I don't see why one needs a Riemannian metric. A Hausdorff space with a countable basis need not be a manifold. So there may not even be any Riemannian metric possible.

WWGD
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2019 Award
The idea of differentiability does not require a metric. Derivatives only need the idea of differentiating a function of one variable and this only depends upon the idea of absolute value on the real line or in the complex plane.

Calculus is defined on differentiable manifolds. These do not have metric relations. A metric is an additional structure that gives the manifold a geometry.
I am not sure I follow you, maybe we're talking about different things.I think they are referring to the/a distance function. Most manifolds are , in that sense, metrizable by being 2nd countable and normal by Urysohn's lemma on metrization. And I think you need only mild conditions to pullback a Riemannian metric.

lavinia
Gold Member
I am not sure I follow you, maybe we're talking about different things.I think they are referring to the/a distance function. Most manifolds are , in that sense, metrizable by being 2nd countable and normal by Urysohn's lemma on metrization. And I think you need only mild conditions to pullback a Riemannian metric.
If you mean by Riemannian metric a smoothly varying positive definite quadratic form on the tangent spaces, then the manifold must be a differentiable manifold and calculus is already defined.

There is an entire subject called Differential Topology which uses calculus to study the topology of smooth manifolds. No metric is required.

These manifolds can be given many different Riemannian metrics. But one does not need a metric to define the notion of differentiability.

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WWGD
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2019 Award
If you mean by Riemannian metric a smoothly varying positive definite quadratic form on the tangent spaces, then the manifold must be a differentiable manifold and calculus is already defined.

There is an entire subject called Differential Topology which uses calculus to study the topology of smooth manifolds. No metric is required.

These manifolds can be given many different Riemannian metrics. That was not my point. My point was that one does not need a metric of any kind to define the notion of differentiability.
But can you do Calculus without a (distance)metric? For differentiability I believe the minimal conditions are having an uncountable ordered topological field F where 0 is a limit point of F-{0}; this allows the differential quotient limit to make sense. This narrows it down, I believe, to the Reals, Complexes and p-adics all of which are metrizable. And, yes, we work indirectly in $\mathbb R^n, \mathbb R^m$ , but ., at least in the Reals, when we talk about f(x+h)-f(x) , I believe we use a metric. EDIT: As in a previous post, I guess we can do a lot algebraically by differential Galois theory and derivations; maybe we can fully ignore the metric.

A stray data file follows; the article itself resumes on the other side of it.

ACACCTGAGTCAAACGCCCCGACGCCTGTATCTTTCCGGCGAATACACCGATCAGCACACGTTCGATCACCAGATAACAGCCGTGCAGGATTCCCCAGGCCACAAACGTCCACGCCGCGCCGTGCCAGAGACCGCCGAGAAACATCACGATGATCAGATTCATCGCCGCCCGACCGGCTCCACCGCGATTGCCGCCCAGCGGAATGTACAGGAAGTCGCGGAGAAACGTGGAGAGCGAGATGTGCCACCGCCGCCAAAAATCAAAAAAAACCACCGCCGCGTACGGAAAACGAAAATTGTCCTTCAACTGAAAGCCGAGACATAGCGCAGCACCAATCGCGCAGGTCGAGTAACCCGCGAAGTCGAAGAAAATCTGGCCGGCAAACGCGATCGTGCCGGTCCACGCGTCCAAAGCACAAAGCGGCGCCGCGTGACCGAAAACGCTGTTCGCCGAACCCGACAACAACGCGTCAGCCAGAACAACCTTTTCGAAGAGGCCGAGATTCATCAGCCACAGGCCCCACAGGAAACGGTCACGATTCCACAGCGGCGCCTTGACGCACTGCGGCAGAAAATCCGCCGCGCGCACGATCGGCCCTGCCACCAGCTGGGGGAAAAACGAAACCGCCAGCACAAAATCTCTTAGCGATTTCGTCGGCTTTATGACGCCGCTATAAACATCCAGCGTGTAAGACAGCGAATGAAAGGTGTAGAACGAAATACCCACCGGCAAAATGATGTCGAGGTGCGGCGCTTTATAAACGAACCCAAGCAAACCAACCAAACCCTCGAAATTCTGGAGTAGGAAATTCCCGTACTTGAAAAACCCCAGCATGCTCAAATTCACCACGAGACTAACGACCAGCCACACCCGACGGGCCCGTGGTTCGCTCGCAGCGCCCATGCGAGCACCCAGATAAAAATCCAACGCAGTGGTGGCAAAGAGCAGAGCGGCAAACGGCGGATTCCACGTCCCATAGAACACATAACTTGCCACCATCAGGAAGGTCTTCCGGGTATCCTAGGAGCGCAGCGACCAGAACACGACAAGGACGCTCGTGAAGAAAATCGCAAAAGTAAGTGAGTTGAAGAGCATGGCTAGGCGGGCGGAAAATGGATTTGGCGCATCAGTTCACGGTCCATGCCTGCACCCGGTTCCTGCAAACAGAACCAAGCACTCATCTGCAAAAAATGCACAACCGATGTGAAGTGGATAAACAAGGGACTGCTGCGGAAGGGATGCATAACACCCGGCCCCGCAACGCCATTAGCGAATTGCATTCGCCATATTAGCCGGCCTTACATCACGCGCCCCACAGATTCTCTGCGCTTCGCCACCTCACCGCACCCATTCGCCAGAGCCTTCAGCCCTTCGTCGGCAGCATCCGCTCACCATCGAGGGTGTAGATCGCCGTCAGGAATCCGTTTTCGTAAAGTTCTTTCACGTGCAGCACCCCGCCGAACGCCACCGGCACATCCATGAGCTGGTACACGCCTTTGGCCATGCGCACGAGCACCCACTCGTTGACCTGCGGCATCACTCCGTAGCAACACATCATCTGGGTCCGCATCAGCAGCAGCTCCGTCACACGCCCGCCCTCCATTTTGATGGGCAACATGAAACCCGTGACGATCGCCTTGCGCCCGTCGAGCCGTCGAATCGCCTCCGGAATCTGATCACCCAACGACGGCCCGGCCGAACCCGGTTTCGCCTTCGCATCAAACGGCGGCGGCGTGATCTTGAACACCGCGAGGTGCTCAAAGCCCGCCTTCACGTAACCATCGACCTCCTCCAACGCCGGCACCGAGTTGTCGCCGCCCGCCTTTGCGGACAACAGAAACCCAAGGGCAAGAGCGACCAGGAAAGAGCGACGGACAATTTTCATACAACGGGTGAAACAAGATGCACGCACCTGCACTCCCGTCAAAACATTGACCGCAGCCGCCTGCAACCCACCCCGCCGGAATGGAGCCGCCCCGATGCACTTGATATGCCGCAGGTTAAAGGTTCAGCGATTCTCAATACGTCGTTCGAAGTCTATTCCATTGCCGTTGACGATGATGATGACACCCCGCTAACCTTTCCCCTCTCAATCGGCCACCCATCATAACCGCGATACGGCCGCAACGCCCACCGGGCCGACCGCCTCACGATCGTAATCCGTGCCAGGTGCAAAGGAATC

lavinia
Gold Member
But can you do Calculus without a (distance)metric? For differentiability I believe the minimal conditions are having an uncountable ordered topological field F where 0 is a limit point of F-{0}; this allows the differential quotient limit to make sense. This narrows it down, I believe, to the Reals, Complexes and p-adics all of which are metrizable. And, yes, we work indirectly in $\mathbb R^n, \mathbb R^m$ , but ., at least in the Reals, when we talk about f(x+h)-f(x) , I believe we use a metric. EDIT: As in a previous post, I guess we can do a lot algebraically by differential Galois theory and derivations; maybe we can fully ignore the metric.
As I pointed out, a metric on the base field is used. But this is not a metric on the manifold.

WWGD
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2019 Award
As I pointed out, a metric on the base field is used. But this is not a metric on the manifold.
Yes, most of the hard work is done in the base field and pushed forward and pulled back, I agree on that. And piecewise at that.

lavinia
Gold Member
By The Way:

The proofs of the existence of a Riemannian metric on a smooth manifold that I have seen use a Partition of Unity to piece together arbitrarily chosen metrics on a covering of the manifold by coordinate patches. This covering is required to be what is called a Good Cover which means that each point on the manifold lies in only finitely many of the patches. The existence of a Good Cover is trivial for compact manifolds and not hard to prove in general.

Once one has a Riemannian metric, there is a distance function because one can calculate the lengths of piecewise smooth paths using integration. With some proving the conclusion is that there is an induced metric and it determines the topology of the manifold.

This technique is specific to smooth manifolds and does not generalize, not even to manifolds that have no smooth structure.

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WWGD
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2019 Award
By the length of a path you mean the inf of the length over all paths? But, yes, I think paracompact + 2nd countable guarantees existence of partition of unity that glues together pullback of the metric from R^n in each chart. I think this is not too demanding of conditions.